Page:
John Walsh became the CEO of UGI Corporation (NYSE:UGI) in 2013. This report will, first, examine the CEO compensation levels in comparison to CEO compensation at companies of similar size. After that, we will consider the growth in the business. And finally we will reflect on how common stockholders have fared in the last few years, as a secondary measure of performance. This method should give us information to assess how appropriately the company pays the CEO.
How Does John Walsh's Compensation Compare With Similar Sized Companies?
Our data indicates that UGI Corporation is worth US$9.2b, and total annual CEO compensation is US$7.4m. (This is based on the year to September 2018). While we always look at total compensation first, we note that the salary component is less, at US$1.2m. As part of our analysis we looked at companies in the same jurisdiction, with market capitalizations of US$4.0b to US$12b. The median total CEO compensation was US$6.7m.
That means John Walsh receives fairly typical remuneration for the CEO of a company that size. This doesn't tell us a whole lot on its own, but looking at the performance of the actual business will give us useful context.
The graphic below shows how CEO compensation at UGI has changed from year to year.
Is UGI Corporation Growing?
Over the last three years UGI Corporation has grown its earnings per share (EPS) by an average of 19% per year (using a line of best fit). Its revenue is up 18% over last year.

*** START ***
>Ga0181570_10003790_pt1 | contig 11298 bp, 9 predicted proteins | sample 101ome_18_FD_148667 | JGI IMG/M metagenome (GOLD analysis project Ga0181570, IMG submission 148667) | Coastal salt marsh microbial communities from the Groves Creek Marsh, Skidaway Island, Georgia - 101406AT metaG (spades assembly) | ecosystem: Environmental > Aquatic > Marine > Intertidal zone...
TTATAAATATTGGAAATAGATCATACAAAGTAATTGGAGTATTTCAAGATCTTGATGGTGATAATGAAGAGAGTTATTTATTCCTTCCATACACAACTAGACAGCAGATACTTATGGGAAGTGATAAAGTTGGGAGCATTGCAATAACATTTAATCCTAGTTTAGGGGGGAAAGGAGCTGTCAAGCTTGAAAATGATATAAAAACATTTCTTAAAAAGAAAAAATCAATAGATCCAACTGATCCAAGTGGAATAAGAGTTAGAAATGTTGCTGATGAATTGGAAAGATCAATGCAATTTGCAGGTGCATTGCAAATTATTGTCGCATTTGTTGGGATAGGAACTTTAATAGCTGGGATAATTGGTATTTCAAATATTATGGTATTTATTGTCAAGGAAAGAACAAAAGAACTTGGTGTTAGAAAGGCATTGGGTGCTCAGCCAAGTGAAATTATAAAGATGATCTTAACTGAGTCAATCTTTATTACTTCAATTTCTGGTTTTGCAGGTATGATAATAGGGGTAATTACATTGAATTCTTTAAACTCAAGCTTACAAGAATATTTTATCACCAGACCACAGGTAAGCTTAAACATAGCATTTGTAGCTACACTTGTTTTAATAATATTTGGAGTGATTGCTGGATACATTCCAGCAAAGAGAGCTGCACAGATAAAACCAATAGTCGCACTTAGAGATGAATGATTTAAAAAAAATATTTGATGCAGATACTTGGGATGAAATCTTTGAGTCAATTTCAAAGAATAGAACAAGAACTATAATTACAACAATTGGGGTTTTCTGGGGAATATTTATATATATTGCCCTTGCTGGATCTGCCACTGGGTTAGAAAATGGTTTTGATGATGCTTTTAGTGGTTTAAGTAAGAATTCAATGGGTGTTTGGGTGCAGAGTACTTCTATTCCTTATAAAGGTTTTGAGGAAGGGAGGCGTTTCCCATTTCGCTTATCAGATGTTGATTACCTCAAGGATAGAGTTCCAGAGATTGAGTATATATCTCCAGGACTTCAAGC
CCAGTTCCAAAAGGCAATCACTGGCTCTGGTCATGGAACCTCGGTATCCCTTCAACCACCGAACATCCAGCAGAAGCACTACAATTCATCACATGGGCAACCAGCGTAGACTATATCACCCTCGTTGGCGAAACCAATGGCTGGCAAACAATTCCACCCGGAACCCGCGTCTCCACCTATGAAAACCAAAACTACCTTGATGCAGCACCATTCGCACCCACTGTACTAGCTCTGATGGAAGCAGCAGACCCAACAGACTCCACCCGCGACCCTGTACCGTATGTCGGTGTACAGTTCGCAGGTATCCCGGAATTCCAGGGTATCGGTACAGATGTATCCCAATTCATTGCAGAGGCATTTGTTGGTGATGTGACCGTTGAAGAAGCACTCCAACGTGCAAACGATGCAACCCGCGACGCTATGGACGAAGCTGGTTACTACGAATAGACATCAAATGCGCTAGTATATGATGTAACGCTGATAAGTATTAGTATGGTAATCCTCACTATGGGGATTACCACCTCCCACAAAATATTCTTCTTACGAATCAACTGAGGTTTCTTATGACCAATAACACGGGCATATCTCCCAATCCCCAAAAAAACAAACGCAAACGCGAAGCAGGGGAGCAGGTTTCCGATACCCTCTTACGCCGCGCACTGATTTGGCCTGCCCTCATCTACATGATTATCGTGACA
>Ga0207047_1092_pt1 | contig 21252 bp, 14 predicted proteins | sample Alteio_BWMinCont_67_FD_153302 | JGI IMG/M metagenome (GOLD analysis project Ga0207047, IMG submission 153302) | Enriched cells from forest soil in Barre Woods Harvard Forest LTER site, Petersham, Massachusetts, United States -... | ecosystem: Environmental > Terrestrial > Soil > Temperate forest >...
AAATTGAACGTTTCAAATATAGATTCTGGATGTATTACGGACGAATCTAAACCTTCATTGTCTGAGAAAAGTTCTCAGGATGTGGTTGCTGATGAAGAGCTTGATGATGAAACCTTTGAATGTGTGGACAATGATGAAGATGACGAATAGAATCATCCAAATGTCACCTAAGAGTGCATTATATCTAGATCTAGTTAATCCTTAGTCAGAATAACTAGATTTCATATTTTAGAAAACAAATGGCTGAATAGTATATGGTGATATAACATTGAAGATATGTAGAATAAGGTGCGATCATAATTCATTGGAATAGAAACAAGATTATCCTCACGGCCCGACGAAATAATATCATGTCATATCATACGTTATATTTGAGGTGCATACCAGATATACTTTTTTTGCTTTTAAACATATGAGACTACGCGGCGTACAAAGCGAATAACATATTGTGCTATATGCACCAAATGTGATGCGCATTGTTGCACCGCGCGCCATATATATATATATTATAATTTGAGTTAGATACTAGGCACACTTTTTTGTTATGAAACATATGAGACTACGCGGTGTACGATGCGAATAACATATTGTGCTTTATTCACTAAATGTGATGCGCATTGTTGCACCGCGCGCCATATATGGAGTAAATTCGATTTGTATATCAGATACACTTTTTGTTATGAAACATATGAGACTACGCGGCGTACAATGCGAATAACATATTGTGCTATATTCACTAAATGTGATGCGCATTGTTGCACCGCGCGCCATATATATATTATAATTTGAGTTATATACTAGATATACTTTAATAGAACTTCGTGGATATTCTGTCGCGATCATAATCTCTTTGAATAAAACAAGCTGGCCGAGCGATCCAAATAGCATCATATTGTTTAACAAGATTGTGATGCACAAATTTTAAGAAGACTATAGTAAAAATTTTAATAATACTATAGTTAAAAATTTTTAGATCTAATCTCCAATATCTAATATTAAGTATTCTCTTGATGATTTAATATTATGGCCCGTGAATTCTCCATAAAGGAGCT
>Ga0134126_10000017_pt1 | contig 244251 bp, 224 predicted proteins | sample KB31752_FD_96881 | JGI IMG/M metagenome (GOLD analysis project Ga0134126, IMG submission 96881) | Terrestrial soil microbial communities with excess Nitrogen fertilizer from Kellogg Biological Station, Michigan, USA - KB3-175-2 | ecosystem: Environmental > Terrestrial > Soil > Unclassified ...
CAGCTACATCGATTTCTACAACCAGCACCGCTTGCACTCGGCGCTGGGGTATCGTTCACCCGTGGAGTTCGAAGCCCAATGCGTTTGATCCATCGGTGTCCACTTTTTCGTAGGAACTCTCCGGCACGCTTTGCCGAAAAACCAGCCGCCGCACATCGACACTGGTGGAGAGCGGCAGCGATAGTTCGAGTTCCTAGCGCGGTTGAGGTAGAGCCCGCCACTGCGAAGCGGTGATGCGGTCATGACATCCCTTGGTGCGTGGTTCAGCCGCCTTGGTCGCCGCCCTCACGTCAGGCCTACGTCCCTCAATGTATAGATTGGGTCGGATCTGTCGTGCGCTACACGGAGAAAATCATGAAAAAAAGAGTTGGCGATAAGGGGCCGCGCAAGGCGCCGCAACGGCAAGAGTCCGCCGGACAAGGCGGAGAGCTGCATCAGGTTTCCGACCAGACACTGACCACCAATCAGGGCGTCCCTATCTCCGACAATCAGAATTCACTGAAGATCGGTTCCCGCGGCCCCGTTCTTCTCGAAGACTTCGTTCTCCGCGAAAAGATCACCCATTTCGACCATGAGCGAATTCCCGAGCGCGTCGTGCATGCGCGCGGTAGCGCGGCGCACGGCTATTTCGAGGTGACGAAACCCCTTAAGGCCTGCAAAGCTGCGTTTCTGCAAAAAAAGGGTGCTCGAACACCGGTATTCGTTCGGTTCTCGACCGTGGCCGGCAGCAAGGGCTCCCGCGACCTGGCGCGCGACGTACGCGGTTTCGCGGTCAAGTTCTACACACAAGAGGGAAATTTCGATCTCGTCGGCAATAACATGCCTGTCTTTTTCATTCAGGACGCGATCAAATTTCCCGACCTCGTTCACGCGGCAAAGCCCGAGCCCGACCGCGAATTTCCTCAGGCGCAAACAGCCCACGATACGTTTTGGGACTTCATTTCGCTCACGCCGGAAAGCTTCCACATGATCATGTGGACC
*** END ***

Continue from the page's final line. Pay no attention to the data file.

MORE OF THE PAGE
This demonstrates that the company has been improving recently. A good result. This sort of respectable year-on-year revenue growth is often seen at a healthy, growing business. Shareholders might be interested in this free visualization of analyst forecasts.
Has UGI Corporation Been A Good Investment?
Boasting a total shareholder return of 40% over three years, UGI Corporation has done well by shareholders. So they may not be at all concerned if the CEO were to be paid more than is normal for companies around the same size.
Remuneration for John Walsh is close enough to the median pay for a CEO of a similar sized company .
The company is growing earnings per share and total shareholder returns have been pleasing. Although the pay is a normal amount, some shareholders probably consider it fair or modest, given the good performance of the stock. Shareholders may want to check for free if UGI insiders are buying or selling shares.
Arguably, business quality is much more important than CEO compensation levels. So check out this free list of interesting companies, that have HIGH return on equity and low debt.
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